Requirement. Unless their governing documents require it, associations are not required to purchase earthquake insurance.
Board Authority. Even though earthquake insurance is normally discretionary, boards can purchase and renew earthquake insurance on their own without membership approval, provided the premiums are within the association's budget limitations (20% increase for regular dues or 5% for special assessments). If the premiums require an increase above these limitations, boards need membership approval.
Discontinuing Insurance. Absent anything to the contrary in an association's governing documents, boards have the authority to discontinue earthquake insurance but should seek membership approval before doing so.
Commercial Policies. Earthquake insurance for associations is available through commercial carriers such as Farmers and State Farm. To help make the premiums affordable, associations must balance the amount of coverage with deductibles. The higher the deductible, the lower the premium.
Owner Insurance. In addition to any insurance purchased by the association, owners may purchase their own residential policy through the California Earthquake Authority. While California Earthquake Authority Insurance is important for all owners to carry, there are risks if the association does not itself carry earthquake insurance and instead relies entirely on the CEA’s loss assessment coverage.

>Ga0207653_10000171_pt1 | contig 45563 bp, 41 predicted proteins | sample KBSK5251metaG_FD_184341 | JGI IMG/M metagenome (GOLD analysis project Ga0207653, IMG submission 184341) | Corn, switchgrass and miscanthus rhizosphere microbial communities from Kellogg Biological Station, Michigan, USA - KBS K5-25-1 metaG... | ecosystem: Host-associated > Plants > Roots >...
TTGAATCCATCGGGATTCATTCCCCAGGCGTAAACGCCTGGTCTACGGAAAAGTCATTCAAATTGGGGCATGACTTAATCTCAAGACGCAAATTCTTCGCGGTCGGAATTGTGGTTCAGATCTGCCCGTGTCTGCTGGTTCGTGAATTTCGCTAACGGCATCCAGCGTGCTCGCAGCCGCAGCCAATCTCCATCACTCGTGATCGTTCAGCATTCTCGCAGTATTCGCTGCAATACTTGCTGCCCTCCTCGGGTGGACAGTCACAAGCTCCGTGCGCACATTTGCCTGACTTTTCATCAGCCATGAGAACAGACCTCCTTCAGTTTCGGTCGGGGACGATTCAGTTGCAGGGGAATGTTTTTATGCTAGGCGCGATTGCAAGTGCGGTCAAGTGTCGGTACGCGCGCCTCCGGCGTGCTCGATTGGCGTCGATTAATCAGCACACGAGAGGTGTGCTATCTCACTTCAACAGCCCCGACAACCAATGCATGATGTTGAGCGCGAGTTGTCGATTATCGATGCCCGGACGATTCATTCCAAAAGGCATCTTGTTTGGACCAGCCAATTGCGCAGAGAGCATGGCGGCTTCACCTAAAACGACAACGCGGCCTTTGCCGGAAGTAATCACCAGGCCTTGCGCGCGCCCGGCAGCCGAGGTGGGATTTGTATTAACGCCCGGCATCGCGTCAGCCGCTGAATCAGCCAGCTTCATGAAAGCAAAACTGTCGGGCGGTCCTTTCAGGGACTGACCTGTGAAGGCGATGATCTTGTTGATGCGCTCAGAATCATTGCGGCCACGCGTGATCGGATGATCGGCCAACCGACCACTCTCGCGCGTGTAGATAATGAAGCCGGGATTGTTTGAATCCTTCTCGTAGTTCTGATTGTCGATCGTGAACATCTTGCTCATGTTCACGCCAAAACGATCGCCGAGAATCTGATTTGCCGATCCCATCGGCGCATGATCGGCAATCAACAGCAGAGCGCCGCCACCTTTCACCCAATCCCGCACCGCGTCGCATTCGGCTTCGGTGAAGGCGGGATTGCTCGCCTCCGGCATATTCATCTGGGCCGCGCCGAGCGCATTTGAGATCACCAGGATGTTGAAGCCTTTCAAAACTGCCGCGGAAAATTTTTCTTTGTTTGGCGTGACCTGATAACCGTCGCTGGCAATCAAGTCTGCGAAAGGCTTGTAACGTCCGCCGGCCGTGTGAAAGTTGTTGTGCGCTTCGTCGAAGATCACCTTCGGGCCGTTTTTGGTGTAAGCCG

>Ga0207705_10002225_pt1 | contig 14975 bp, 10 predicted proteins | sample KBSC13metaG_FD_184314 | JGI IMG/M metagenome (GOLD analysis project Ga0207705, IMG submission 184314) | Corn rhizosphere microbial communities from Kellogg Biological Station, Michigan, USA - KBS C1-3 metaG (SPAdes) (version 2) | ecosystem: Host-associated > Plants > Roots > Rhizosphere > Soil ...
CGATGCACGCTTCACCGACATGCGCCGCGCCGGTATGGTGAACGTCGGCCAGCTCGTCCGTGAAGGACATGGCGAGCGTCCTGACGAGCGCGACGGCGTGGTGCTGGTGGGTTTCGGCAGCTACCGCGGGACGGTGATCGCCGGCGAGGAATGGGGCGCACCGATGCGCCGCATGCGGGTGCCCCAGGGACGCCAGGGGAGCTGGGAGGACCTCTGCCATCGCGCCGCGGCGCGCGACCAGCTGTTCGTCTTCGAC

CEA loss assessment will only pay for residential structure damage. There is no coverage for pools, clubhouses, detached garages, patio coverings, walkways, driveways, fences, etc.
It will not pay for bringing residential structures up to building code standards.
It will not pay for special assessments to cover bad debt (caused by members who walk away from their units).
Relying on owners to carry loss assessment coverage is risky. Many or most owners will not carry it, thereby providing limited resources for rebuilding after an earthquake.
The maximum coverage for CEA Loss Assessment is $75,000 and the deductible is 15% of the coverage amount.
Because of these limitations, boards would be ill-advised to forgo earthquake insurance and rely solely on owners purchasing earthquake loss assessment coverage.
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